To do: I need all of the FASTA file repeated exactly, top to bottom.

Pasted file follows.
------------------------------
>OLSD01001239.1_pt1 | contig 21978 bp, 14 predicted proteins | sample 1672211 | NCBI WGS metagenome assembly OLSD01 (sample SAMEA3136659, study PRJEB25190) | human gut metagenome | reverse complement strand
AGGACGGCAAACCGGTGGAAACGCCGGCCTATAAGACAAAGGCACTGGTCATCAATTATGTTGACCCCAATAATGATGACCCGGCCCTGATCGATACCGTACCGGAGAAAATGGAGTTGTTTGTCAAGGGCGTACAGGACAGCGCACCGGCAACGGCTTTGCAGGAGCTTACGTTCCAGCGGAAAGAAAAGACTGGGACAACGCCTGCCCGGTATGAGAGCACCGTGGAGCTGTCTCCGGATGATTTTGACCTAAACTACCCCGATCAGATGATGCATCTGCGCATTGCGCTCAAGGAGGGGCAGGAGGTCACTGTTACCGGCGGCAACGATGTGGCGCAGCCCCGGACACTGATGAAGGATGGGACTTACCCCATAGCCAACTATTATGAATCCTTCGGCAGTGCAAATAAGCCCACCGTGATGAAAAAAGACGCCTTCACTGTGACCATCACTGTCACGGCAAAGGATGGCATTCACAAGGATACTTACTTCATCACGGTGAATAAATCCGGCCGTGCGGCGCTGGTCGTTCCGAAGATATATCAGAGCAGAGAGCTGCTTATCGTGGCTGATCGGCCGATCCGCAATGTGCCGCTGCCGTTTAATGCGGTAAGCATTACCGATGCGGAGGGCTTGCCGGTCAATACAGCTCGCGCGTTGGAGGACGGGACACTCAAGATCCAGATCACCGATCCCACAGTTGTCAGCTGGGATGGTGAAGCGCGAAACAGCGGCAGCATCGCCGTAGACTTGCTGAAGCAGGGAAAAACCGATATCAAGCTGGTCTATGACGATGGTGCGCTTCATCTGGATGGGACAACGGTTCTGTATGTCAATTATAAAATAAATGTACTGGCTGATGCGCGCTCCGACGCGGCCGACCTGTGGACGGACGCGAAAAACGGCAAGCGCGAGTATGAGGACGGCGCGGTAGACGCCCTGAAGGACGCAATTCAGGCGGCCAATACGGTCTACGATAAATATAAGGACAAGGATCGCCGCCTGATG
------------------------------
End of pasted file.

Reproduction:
>OLSD01001239.1_pt1 | contig 21978 bp, 14 predicted proteins | sample 1672211 | NCBI WGS metagenome assembly OLSD01 (sample SAMEA3136659, study PRJEB25190) | human gut metagenome | reverse complement strand
AGGACGGCAAACCGGTGGAAACGCCGGCCTATAAGACAAAGGCACTGGTCATCAATTATGTTGACCCCAATAATGATGACCCGGCCCTGATCGATACCGTACCGGAGAAAATGGAGTTGTTTGTCAAGGGCGTACAGGACAGCGCACCGGCAACGGCTTTGCAGGAGCTTACGTTCCAGCGGAAAGAAAAGACTGGGACAACGCCTGCCCGGTATGAGAGCACCGTGGAGCTGTCTCCGGATGATTTTGACCTAAACTACCCCGATCAGATGATGCATCTGCGCATTGCGCTCAAGGAGGGGCAGGAGGTCACTGTTACCGGCGGCAACGATGTGGCGCAGCCCCGGACACTGATGAAGGATGGGACTTACCCCATAGCCAACTATTATGAATCCTTCGGCAGTGCAAATAAGCCCACCGTGATGAAAAAAGACGCCTTCACTGTGACCATCACTGTCACGGCAAAGGATGGCATTCACAAGGATACTTACTTCATCACGGTGAATAAATCCGGCCGTGCGGCGCTGGTCGTTCCGAAGATATATCAGAGCAGAGAGCTGCTTATCGTGGCTGATCGGCCGATCCGCAATGTGCCGCTGCCGTTTAATGCGGTAAGCATTACCGATGCGGAGGGCTTGCCGGTCAATACAGCTCGCGCGTTGGAGGACGGGACACTCAAGATCCAGATCACCGATCCCACAGTTGTCAGCTGGGATGGTGAAGCGCGAAACAGCGGCAGCATCGCCGTAGACTTGCTGAAGCAGGGAAAAACCGATATCAAGCTGGTCTATGACGATGGTGCGCTTCATCTGGATGGGACAACGGTTCTGTATGTCAATTATAAAATAAATGTACTGGCTGATGCGCGCTCCGACGCGGCCGACCTGTGGACGGACGCGAAAAACGGCAAGCGCGAGTATGAGGACGGCGCGGTAGACGCCCTGAAGGACGCAATTCAGGCGGCCAATACGGTCTACGATAAATATAAGGACAAGGATCGCCGCCTGATG